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Celebrating the Resilience of Seattle’s Duwamish Valley

2020 Duwamish Valley Program Update & Progress Report

By Alberto J. Rodríguez (OSE) & David W. Goldberg (OPCD)

Resilient communities have called the Duwamish Valley home since time immemorial — from the fishing and winter campgrounds of the Duwamish Tribe to the first European settlers in the Pacific Northwest, up to the people living in it today. The neighborhoods of South Park and Georgetown are close-knit communities, home to nearly 6,000 people and numerous businesses and industries. Yet these communities have experienced inequities for years, and both climate change and COVID-19 have magnified existing health, economic, and environmental disparities. 

Since 2016, the City of Seattle’s Duwamish Valley Program has been working to create real positive change in the Duwamish Valley and build a more equitable and resilient city. Through collaboration with community organizations and residents, we are working to advance a new model for how city policies and programs can address health, equity, and climate change for our residents and businesses in the Duwamish Valley. But, as you might imagine, things got a little complicated in 2020.

The outbreak of the COVID-19 pandemic brought unprecedented challenges to our local government, ranging from budget cuts to staff emergency response redeployment and more. We are extremely proud of the work we did and for our nimble response to ensure Duwamish Valley stakeholders were connected to and benefitted from the City’s COVID‐19 relief and response efforts. Despite encountering many obstacles and delays due to the pandemic, the Duwamish Valley Action Team (DAT) made progress on implementing the Duwamish Valley Action Plan. We would like to highlight the following:

COVID-19 Relief & Response:

In partnership with Villa Comunitaria, Concord PTA, and Georgetown community leaders, we were able to support 34 South Park and Georgetown families and individuals with rental assistance, utility payments, back-to-school expenses, and healthcare costs. In addition, we were able to provide technical assistance and/or four rounds of protective supplies and gear to 17 women- and BIPOC-owned small businesses in Georgetown and South Park.

West Seattle Bridge Closure:

Residents of the Duwamish Valley have been heavily impacted by the West Seattle Bridge closure because of all the detour traffic moving through the neighborhoods. Community groups have worked closely with the city to identify projects to help with the environmental and safety impacts, such as speed bumps and tree plantings to offset the increased carbon emissions. To date, the city has allocated over $3 million in transportation-related projects to help the South Park and Georgetown neighborhoods.  

Georgetown Flume Off-Leash Area:

The Georgetown Flume is a historic site that transported water from the Duwamish River to the Georgetown Steam Plant until it was decommissioned. The City and community partners are working to convert the land into a new community asset. The eastern portion of the site will be developed into a new off-leash area, and the western portion will be developed into a shared use path for those walking, biking, or rolling between Georgetown and South Park. Learn more about project from our colleagues in the Parks department.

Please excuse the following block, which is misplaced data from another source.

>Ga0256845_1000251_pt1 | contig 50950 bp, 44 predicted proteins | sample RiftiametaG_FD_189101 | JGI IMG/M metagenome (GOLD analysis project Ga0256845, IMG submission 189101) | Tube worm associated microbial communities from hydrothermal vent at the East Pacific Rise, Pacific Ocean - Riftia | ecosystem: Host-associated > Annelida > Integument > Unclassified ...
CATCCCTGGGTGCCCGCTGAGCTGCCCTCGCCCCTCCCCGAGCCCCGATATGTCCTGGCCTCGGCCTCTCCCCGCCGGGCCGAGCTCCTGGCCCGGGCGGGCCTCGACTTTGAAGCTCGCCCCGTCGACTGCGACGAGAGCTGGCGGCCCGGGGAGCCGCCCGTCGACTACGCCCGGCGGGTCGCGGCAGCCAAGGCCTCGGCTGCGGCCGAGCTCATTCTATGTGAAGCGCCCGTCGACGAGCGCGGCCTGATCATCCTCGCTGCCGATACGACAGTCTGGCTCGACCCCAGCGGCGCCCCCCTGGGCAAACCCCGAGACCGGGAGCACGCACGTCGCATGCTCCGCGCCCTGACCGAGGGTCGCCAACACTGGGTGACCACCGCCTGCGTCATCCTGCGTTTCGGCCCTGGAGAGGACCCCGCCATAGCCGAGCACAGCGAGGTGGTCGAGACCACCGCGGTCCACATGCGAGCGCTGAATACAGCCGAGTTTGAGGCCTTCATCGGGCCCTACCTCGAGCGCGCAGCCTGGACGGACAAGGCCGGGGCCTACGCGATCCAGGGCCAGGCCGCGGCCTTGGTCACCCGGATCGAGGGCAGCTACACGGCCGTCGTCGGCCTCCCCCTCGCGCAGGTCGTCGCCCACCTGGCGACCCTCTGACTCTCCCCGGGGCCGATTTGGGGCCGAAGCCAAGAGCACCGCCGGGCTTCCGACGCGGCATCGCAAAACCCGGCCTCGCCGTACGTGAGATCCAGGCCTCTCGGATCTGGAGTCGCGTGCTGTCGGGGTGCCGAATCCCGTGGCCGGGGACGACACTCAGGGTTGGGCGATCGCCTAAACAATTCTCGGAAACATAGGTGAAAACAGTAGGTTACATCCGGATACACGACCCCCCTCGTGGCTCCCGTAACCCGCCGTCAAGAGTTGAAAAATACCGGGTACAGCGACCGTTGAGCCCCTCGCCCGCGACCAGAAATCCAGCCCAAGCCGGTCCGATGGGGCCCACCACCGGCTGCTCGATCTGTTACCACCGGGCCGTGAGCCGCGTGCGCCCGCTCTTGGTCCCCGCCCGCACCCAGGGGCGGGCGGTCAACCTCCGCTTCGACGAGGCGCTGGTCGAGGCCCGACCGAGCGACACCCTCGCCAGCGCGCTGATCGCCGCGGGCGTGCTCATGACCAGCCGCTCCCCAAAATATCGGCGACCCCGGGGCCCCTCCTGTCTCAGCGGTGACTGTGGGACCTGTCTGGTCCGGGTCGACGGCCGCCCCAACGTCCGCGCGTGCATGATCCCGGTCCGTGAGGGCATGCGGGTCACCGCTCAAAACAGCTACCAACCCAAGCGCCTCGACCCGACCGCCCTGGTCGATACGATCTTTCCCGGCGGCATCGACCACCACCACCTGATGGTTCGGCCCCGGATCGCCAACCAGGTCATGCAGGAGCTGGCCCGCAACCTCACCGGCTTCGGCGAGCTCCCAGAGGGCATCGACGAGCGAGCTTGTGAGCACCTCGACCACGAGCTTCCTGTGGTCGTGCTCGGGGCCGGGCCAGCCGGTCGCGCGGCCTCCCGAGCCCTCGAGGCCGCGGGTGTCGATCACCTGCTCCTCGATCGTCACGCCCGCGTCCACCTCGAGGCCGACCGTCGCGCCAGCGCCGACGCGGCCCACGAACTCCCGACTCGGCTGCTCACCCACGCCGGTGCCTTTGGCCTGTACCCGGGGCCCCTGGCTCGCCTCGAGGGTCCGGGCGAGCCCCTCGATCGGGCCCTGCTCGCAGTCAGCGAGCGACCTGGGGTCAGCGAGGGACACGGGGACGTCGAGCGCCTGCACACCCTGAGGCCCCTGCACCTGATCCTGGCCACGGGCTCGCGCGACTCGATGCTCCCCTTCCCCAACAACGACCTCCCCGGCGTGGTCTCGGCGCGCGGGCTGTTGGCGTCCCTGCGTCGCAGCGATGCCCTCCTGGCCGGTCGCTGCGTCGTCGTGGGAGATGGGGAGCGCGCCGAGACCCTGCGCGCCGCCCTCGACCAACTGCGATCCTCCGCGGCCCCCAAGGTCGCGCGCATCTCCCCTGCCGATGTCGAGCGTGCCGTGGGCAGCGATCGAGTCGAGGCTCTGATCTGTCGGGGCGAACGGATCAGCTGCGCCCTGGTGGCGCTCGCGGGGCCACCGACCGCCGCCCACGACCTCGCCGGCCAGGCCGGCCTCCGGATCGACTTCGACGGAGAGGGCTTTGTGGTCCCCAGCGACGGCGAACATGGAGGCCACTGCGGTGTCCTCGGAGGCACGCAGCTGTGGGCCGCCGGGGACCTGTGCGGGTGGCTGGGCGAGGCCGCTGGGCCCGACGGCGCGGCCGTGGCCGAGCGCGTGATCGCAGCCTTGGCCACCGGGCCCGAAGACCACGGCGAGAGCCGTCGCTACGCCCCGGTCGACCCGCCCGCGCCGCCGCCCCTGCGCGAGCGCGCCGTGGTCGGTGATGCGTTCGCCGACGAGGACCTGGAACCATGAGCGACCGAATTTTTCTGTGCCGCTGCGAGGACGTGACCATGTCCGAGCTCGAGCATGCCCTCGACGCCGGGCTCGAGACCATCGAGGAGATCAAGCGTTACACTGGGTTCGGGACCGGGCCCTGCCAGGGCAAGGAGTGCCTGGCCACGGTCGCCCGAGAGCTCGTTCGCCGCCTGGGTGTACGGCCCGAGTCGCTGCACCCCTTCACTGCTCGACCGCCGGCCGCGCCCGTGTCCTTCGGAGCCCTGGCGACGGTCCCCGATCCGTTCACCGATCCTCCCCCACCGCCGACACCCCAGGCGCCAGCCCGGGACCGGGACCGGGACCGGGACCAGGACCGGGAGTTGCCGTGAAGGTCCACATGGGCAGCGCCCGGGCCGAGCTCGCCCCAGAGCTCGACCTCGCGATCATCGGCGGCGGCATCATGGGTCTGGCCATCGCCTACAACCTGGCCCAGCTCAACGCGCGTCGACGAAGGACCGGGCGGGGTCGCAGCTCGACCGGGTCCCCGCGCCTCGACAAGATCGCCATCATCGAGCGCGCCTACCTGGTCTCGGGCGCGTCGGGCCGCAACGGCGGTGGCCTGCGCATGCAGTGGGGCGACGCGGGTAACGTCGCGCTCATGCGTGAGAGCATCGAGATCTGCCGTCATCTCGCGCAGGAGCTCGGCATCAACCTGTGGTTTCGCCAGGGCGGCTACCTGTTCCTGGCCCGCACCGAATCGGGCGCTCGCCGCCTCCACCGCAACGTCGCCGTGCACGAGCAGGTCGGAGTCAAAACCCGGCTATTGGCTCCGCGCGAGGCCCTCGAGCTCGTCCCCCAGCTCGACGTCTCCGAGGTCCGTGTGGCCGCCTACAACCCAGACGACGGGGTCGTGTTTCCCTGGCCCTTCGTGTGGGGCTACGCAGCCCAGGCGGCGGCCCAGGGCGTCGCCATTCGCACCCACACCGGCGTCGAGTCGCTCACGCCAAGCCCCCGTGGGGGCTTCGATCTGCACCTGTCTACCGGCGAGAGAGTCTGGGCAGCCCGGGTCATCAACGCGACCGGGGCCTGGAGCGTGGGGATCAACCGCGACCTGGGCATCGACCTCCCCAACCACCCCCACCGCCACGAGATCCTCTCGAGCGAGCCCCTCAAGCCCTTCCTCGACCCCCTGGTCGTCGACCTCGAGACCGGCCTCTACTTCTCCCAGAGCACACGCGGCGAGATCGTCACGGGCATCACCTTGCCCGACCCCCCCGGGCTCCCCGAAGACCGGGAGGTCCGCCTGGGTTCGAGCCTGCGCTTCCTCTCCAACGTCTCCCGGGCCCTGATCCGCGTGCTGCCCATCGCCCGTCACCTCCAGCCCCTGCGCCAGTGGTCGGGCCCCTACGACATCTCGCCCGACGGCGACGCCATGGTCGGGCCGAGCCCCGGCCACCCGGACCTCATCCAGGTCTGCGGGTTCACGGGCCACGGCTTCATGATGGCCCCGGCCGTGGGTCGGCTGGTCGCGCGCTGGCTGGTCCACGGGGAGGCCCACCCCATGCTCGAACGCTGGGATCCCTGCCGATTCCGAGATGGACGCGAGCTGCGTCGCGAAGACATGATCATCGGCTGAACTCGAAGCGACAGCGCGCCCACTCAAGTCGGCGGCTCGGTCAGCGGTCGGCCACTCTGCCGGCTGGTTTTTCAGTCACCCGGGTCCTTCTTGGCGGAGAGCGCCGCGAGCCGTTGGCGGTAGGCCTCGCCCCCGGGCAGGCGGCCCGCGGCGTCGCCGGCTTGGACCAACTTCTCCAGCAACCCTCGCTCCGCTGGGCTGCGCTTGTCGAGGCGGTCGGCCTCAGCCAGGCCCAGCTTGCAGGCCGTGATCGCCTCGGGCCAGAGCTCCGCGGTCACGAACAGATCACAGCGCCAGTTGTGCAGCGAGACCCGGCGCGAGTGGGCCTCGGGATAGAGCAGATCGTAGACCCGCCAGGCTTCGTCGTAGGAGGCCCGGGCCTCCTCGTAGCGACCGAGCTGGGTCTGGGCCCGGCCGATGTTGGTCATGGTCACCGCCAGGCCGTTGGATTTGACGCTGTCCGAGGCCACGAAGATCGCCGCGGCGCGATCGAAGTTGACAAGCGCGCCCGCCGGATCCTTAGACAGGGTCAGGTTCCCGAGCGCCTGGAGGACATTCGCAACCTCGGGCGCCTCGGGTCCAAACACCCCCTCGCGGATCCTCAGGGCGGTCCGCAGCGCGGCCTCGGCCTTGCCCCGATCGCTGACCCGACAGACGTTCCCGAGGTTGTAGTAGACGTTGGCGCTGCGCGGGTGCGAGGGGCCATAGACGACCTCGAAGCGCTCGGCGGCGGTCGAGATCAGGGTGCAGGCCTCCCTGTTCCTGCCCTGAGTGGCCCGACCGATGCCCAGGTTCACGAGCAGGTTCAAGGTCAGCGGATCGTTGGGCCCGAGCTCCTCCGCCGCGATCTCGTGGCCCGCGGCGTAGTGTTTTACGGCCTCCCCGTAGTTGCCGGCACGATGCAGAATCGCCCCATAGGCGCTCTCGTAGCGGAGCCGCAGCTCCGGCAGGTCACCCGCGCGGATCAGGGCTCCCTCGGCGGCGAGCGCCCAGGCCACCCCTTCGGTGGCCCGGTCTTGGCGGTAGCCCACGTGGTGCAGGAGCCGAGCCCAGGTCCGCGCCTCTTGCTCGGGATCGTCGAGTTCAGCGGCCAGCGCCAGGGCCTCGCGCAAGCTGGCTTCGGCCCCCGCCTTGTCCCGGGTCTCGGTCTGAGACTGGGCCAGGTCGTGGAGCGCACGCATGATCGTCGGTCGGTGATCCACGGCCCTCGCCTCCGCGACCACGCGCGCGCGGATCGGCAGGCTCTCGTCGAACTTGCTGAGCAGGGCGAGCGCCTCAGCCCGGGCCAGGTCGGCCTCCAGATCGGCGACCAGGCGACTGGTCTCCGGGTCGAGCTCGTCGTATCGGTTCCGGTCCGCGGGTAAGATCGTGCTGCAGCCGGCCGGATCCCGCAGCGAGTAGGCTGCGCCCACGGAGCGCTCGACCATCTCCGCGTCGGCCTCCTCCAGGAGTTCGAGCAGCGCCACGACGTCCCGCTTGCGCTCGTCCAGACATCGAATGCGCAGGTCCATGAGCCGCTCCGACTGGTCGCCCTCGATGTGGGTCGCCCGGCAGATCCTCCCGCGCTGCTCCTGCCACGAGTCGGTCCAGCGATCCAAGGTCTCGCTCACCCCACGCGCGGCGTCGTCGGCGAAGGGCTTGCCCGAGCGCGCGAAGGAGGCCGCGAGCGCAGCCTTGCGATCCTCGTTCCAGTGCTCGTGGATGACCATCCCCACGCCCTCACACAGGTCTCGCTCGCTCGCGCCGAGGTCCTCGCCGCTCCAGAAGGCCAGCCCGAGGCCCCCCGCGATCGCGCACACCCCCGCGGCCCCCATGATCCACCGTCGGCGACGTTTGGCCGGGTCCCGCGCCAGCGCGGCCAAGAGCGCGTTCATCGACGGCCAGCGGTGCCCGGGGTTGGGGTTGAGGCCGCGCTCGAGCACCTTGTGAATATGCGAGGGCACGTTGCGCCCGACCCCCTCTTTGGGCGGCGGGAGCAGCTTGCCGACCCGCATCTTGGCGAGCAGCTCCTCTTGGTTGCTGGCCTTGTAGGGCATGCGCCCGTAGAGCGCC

8th Ave. S in Georgetown:

The Georgetown community obtained a Neighborhood Matching Fund (NMF) grant to develop a conceptual design for Gateway Park North and the adjacent street-end park. This design achieved broad community support, including the abutting property owners. Through this design, the community installed voluntary conveyance swales on a portion of 8th Ave. S and the Port of Seattle committed to stabilizing the bank in 2021. The community also obtained a second NMF grant for additional design and has been very active at pursuing construction funding to improve the park and access to the park along 8th Ave S.

Affordable Housing in South Park:

Working with the Office of Housing and South Park community partners, new affordable homeownership will be developed in partnership with Habitat for Humanity. Additionally, the Office of Housing is in the process of purchasing two parcels for the future development of affordable rental housing (a first for the City!).

Supporting the Duwamish Longhouse & Cultural Center

With support from OPCD, we provided financial support to Duwamish Tribal Services to support the improve access to the Duwamish Longhouse & Cultural Center and programs, which will include an expansion of their parking lot.

Climate & Community Resilience Grant:

The Duwamish Valley Program applied for and received $600,000 in funding to continue developing and implementing the Resilience District concept. Funding from Robert Wood Johnson Foundation will support the City with developing a Resilience District — a geographic strategy, inspired by global models, focused on adapting to flood risk and other climate change impacts as a key first step towards adapting to a changing climate, while taking a comprehensive approach that fosters community resilience.

And there’s even more!

We would also like to celebrate how the Duwamish Valley Action Team made great progress on all seven priority areas in the Action Plan, including:

In 2021 and 2022, many of these projects will go from planning and design to construction, so you will be seeing on-the-ground improvements. Additionally, in the next couple of months, we will be officially launching our Resilience District work and look forward to co-developing solutions with residents, industries, philanthropy, and other non-City partners that will have a positive effect on our communities’ wellbeing for years to come.

Thanks for your ongoing support. Here’s to a resilient Duwamish Valley!

Alberto and David